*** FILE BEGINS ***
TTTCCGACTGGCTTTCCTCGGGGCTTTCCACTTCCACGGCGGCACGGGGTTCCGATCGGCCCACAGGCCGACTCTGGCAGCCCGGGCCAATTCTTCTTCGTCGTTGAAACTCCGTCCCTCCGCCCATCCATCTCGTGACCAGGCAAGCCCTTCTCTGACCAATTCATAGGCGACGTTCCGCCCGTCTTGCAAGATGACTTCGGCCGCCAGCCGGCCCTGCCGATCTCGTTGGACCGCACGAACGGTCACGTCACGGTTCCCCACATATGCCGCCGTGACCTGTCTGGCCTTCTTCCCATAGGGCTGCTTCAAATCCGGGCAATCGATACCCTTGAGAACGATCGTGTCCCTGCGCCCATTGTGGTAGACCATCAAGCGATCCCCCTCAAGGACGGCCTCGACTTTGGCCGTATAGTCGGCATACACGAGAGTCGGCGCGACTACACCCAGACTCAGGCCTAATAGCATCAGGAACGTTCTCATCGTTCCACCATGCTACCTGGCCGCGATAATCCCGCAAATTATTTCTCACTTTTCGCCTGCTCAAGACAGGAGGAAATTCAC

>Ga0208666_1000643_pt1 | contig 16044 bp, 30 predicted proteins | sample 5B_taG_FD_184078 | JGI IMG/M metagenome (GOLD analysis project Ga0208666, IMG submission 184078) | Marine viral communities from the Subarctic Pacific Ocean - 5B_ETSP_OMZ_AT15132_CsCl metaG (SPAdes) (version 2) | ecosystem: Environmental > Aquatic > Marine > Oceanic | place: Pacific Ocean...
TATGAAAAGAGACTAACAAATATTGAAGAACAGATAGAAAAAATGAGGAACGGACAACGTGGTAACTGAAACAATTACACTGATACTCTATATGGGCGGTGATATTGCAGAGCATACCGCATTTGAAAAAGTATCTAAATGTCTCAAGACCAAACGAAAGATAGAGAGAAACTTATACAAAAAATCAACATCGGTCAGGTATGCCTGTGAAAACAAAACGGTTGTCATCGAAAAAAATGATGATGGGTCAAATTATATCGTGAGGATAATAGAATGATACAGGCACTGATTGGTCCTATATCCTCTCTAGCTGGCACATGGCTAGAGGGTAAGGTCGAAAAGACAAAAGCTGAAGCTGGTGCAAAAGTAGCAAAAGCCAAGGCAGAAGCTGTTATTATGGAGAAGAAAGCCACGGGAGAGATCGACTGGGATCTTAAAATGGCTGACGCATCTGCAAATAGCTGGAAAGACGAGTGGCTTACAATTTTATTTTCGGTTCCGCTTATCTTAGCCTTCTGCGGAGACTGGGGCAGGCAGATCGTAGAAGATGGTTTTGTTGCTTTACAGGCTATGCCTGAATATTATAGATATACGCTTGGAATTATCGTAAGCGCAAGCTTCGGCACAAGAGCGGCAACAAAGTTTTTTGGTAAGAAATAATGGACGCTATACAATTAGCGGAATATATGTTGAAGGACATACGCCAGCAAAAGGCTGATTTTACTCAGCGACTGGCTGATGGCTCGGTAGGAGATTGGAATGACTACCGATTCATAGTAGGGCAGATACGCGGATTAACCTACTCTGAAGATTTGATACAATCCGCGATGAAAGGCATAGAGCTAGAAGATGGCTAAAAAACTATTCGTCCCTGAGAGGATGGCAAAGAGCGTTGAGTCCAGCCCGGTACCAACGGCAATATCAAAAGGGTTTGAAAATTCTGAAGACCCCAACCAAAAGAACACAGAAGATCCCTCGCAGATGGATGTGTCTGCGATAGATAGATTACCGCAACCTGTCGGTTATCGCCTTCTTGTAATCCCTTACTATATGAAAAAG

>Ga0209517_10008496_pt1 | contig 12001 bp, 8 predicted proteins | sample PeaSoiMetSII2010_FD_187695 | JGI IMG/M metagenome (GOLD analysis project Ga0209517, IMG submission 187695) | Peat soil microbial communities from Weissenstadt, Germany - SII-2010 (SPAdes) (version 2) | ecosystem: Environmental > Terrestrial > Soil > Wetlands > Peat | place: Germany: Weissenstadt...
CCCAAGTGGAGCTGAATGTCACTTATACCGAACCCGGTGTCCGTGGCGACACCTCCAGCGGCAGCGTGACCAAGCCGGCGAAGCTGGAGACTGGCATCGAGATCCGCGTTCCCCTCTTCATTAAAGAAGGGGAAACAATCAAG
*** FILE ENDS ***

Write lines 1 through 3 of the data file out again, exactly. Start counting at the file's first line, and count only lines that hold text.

TTTCCGACTGGCTTTCCTCGGGGCTTTCCACTTCCACGGCGGCACGGGGTTCCGATCGGCCCACAGGCCGACTCTGGCAGCCCGGGCCAATTCTTCTTCGTCGTTGAAACTCCGTCCCTCCGCCCATCCATCTCGTGACCAGGCAAGCCCTTCTCTGACCAATTCATAGGCGACGTTCCGCCCGTCTTGCAAGATGACTTCGGCCGCCAGCCGGCCCTGCCGATCTCGTTGGACCGCACGAACGGTCACGTCACGGTTCCCCACATATGCCGCCGTGACCTGTCTGGCCTTCTTCCCATAGGGCTGCTTCAAATCCGGGCAATCGATACCCTTGAGAACGATCGTGTCCCTGCGCCCATTGTGGTAGACCATCAAGCGATCCCCCTCAAGGACGGCCTCGACTTTGGCCGTATAGTCGGCATACACGAGAGTCGGCGCGACTACACCCAGACTCAGGCCTAATAGCATCAGGAACGTTCTCATCGTTCCACCATGCTACCTGGCCGCGATAATCCCGCAAATTATTTCTCACTTTTCGCCTGCTCAAGACAGGAGGAAATTCAC

>Ga0208666_1000643_pt1 | contig 16044 bp, 30 predicted proteins | sample 5B_taG_FD_184078 | JGI IMG/M metagenome (GOLD analysis project Ga0208666, IMG submission 184078) | Marine viral communities from the Subarctic Pacific Ocean - 5B_ETSP_OMZ_AT15132_CsCl metaG (SPAdes) (version 2) | ecosystem: Environmental > Aquatic > Marine > Oceanic | place: Pacific Ocean...
TATGAAAAGAGACTAACAAATATTGAAGAACAGATAGAAAAAATGAGGAACGGACAACGTGGTAACTGAAACAATTACACTGATACTCTATATGGGCGGTGATATTGCAGAGCATACCGCATTTGAAAAAGTATCTAAATGTCTCAAGACCAAACGAAAGATAGAGAGAAACTTATACAAAAAATCAACATCGGTCAGGTATGCCTGTGAAAACAAAACGGTTGTCATCGAAAAAAATGATGATGGGTCAAATTATATCGTGAGGATAATAGAATGATACAGGCACTGATTGGTCCTATATCCTCTCTAGCTGGCACATGGCTAGAGGGTAAGGTCGAAAAGACAAAAGCTGAAGCTGGTGCAAAAGTAGCAAAAGCCAAGGCAGAAGCTGTTATTATGGAGAAGAAAGCCACGGGAGAGATCGACTGGGATCTTAAAATGGCTGACGCATCTGCAAATAGCTGGAAAGACGAGTGGCTTACAATTTTATTTTCGGTTCCGCTTATCTTAGCCTTCTGCGGAGACTGGGGCAGGCAGATCGTAGAAGATGGTTTTGTTGCTTTACAGGCTATGCCTGAATATTATAGATATACGCTTGGAATTATCGTAAGCGCAAGCTTCGGCACAAGAGCGGCAACAAAGTTTTTTGGTAAGAAATAATGGACGCTATACAATTAGCGGAATATATGTTGAAGGACATACGCCAGCAAAAGGCTGATTTTACTCAGCGACTGGCTGATGGCTCGGTAGGAGATTGGAATGACTACCGATTCATAGTAGGGCAGATACGCGGATTAACCTACTCTGAAGATTTGATACAATCCGCGATGAAAGGCATAGAGCTAGAAGATGGCTAAAAAACTATTCGTCCCTGAGAGGATGGCAAAGAGCGTTGAGTCCAGCCCGGTACCAACGGCAATATCAAAAGGGTTTGAAAATTCTGAAGACCCCAACCAAAAGAACACAGAAGATCCCTCGCAGATGGATGTGTCTGCGATAGATAGATTACCGCAACCTGTCGGTTATCGCCTTCTTGTAATCCCTTACTATATGAAAAAG